Making Funeral Plans more Personal
Sep 27, 2013
I’ve blogged quite a bit recently about the importance of funeral planning mainly from a financial perspective; what with recent reports of ongoing increases in funeral costs and the financial difficulties more and more families are facing but what about the emotional side of things.
Undeniably attending the funeral of a family member or someone you care about is difficult to say the least but it can be a bitter sweet experience. I’m sure we can all recount occasions where we have met with relatives and friends and talked fondly about past times shared with the person who has died; one minute crying, the next laughing. A funeral really does tug on all the emotions.
Having been to a few funerals over the last couple of years, I have to say the ones that have been more memorable for all the right reasons have been more personal affairs that included funeral music chosen by the deceased or readings read by their son or daughter. So much better than the usual impersonal eulogy read by someone who has never even met the person they are talking so fondly about.
But how do you make a funeral more personal and why should you; after all who wants to invest time thinking about a party they won’t even attend?
Quite simply making a funeral reflect the person you are and the life you lived makes it an easier experience for the people you leave behind. A fitting tribute that prompts memories and allows people to think about the good times helps with the grieving process and at the end of the day don’t we all want things to be a little bit easier for those we leave behind?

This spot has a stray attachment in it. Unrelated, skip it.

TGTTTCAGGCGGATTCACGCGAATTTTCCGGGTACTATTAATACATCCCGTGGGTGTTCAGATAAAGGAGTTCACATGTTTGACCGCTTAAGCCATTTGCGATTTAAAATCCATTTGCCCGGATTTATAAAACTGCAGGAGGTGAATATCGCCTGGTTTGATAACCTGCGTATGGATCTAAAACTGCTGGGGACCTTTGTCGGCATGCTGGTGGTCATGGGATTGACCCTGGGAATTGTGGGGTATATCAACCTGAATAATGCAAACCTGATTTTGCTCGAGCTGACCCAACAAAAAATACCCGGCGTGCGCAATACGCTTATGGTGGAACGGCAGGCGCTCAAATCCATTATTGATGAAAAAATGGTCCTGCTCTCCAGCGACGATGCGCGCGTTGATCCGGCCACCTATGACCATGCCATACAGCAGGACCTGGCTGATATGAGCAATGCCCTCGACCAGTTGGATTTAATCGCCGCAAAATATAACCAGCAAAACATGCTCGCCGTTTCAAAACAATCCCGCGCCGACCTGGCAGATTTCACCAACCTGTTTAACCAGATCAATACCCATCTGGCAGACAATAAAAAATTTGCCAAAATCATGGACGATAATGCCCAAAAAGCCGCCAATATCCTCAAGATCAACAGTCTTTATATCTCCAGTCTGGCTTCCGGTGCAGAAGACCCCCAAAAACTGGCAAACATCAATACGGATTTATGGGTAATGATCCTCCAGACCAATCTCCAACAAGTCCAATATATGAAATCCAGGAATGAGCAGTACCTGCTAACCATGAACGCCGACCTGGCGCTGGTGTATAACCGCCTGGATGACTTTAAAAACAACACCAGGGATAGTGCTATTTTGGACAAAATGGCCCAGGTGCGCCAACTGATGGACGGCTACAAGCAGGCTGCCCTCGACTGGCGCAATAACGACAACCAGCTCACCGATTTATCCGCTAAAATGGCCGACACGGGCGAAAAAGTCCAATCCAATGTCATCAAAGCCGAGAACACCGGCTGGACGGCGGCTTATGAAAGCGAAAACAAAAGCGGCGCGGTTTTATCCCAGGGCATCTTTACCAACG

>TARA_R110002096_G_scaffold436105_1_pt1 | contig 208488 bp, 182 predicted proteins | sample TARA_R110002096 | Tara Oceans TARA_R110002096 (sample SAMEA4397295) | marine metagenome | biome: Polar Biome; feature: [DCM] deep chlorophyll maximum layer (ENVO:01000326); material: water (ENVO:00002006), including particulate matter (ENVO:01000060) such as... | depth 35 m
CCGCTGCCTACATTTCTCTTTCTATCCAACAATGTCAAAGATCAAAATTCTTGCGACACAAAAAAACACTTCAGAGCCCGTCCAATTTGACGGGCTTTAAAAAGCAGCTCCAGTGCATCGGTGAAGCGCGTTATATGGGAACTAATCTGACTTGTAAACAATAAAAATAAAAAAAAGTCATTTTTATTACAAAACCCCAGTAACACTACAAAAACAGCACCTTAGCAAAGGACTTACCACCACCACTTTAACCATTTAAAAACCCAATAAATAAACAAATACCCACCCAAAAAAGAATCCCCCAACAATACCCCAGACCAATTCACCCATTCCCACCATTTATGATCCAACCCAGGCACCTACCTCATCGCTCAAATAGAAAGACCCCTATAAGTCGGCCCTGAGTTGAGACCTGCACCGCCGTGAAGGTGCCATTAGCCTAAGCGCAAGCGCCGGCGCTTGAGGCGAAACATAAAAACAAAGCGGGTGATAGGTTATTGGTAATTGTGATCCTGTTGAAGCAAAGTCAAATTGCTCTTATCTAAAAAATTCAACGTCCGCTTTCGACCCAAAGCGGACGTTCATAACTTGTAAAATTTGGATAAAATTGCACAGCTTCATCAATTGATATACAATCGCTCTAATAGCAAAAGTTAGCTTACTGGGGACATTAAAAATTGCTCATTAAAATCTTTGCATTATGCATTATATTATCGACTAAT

Those personal touches can be as big or as small as you want; from choosing to use a motorbike and sidecar as a hearse to having flowers chosen in the colour of a favourite football team; from playing all your favourite Status Quo songs to requesting that everyone wear Hawaiian shirts; it really is up to you to create your final swan song.
Still not convinced that it’s worth putting plans in place? Think about this before you decide.
When the time comes, are you happy to think of your husband or wife, son or daughter having to decide what type of coffin you would prefer, what funeral music you would have wanted, what should be done with your ashes or if you would have preferred to have flowers or donations to charity? Don’t forget they are already having to come to terms with you not being around anymore so the never ending barrage of questions and decisions about funeral arrangements certainly won’t make life any easier for them.
Are you happy for them to face those difficult questions or would you prefer to ease the burden and make some of those decisions yourself in advance? I certainly know what I prefer.